How to Address Media Coverage of DV Homicides

media coverage

Interacting with the Media – Tips for Crime Victims
As a victim of crime you may find media attention upsetting, or you may find it helpful. You might be contacted by the media or perhaps you would like to communicate with the media but are not sure how to do so. The press can be an important ally in some cases. However, for victims seeking privacy, it can be difficult to know how to interact with members of the media. Above all, remember the choice is yours. The following tips were developed to give crime victims practical advice related to working with the media.

  • If you do not want direct interaction with the press but find that it is hard to avoid the press, it might be helpful to appoint a spokesperson who will speak on your behalf. A spokesperson can be anyone you trust who is willing to protect your privacy and represent you and your family in a positive way. A spokesperson can release statements at your request, respond to press inquiries or accompany you to interviews if you decide to speak to the press.
  • You are entitled to grieve in private. You can refuse permission for reporters and cameras to be present at a funeral or burial.
  • You have no obligation to provide an interview, even if you have done so in the past. If you decide to grant an interview, you can try to set conditions for the interview (such as time, location, protection of your identity, etc.). The media may not agree to your terms but if they refuse, you can withdraw.
  • You can refuse to answer inappropriate questions.
  • You have the right to be treated with dignity, courtesy and respect.
  • You can exclude children from interviews.
  • You can file a complaint with a reporter’s employer, victim service providers or the police if you feel harassed by reporters.
  • You can complain and seek a correction if a report contains inaccurate information.
  • You can remind the media that Wisconsin Statute Chapter 950.055(1) states: “The legislature urges the news media to use restraint in revealing the identity of child victims or witnesses, especially in sensitive cases.”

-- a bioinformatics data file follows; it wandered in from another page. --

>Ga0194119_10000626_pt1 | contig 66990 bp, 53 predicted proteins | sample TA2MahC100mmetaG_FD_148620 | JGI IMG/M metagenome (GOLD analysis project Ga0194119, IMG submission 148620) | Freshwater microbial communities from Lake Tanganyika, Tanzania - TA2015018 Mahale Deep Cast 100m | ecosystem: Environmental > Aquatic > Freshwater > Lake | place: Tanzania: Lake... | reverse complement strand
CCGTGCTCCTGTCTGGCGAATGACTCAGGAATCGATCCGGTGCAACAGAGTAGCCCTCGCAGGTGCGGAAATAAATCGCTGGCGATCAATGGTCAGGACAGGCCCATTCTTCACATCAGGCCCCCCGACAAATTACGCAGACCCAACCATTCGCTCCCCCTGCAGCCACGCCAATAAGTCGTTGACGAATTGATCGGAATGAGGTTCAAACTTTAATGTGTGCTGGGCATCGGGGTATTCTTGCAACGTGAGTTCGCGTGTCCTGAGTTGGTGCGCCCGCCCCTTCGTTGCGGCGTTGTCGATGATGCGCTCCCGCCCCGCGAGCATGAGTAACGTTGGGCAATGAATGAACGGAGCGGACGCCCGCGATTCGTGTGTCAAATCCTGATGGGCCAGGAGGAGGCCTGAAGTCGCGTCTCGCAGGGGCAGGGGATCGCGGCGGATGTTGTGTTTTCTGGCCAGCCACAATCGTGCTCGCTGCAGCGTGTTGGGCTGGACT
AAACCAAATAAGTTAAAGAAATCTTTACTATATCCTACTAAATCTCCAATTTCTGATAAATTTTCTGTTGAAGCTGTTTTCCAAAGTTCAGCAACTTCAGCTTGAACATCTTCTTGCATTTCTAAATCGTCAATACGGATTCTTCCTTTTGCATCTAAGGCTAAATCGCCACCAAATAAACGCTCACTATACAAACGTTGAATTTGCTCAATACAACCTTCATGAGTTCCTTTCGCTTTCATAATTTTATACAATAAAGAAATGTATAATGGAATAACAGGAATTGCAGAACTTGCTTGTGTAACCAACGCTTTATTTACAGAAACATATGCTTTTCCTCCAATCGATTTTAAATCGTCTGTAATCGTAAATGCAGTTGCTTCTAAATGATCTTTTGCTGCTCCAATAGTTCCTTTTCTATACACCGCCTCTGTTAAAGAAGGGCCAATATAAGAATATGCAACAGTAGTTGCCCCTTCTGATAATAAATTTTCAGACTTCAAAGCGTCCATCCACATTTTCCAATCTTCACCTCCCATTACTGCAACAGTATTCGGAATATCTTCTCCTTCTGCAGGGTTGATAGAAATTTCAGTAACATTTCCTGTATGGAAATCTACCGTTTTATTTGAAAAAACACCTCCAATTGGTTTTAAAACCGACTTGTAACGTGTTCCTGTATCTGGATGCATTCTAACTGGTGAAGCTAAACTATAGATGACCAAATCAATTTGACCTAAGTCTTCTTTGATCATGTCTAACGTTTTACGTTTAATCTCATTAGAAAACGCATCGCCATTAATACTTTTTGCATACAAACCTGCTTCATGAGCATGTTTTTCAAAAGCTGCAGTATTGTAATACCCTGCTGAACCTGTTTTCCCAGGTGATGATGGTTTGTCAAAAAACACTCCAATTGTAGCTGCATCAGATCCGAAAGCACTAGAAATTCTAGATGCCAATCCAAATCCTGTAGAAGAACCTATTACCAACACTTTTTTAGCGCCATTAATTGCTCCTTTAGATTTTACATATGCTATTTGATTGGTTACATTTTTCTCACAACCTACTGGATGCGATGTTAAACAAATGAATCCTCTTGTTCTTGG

• You can remind journalists that The Society of Professional Journalists Code of Ethics states that “the media must guard against invading a person’s right to privacy. The media should not pander to morbid curiosity about details of vice and crime.” The Code of Ethics also cautions against identifying juvenile victims of sex crimes.
  • You can remind radio and television media that the Radio-TV News Directors’ Ethics Code states: “Reject sensationalism or misleading emphasis in any form. Respect the dignity, privacy and well-being of people with whom they deal.”
  • You can request that offensive visuals be omitted from a story.
  • You can issue your own statement to the press or ask a local official to help you release a statement to the press.

Created by the Wisconsin Crime Victims Council and the Wisconsin Department of Justice Office of Crime Victim Services, 2009

Getting Information to the Media: Tips for Victims of Crime

Victims of crime, or their spokesperson(s), can communicate directly with members of the news media by issuing a press statement or press release. Victims should be mindful of any information that could compromise the criminal investigation or affect trial proceedings. It is a good idea to seek advice from victim witness staff and/or the prosecutor to be sure that public comments will not cause problems with the case.


A press statement is a brief written document used to communicate with members of the press. It can provide information or make a request. It might announce a memorial service or the establishment of a memorial fund. Some victim press statements make an appeal to the community for information about an unsolved crime and provide the number to call with information, such as Crime Stoppers or local law enforcement. Press statements might thank the community for their support and/or make an appeal for privacy. A press release can be used to announce a press conference or an upcoming event.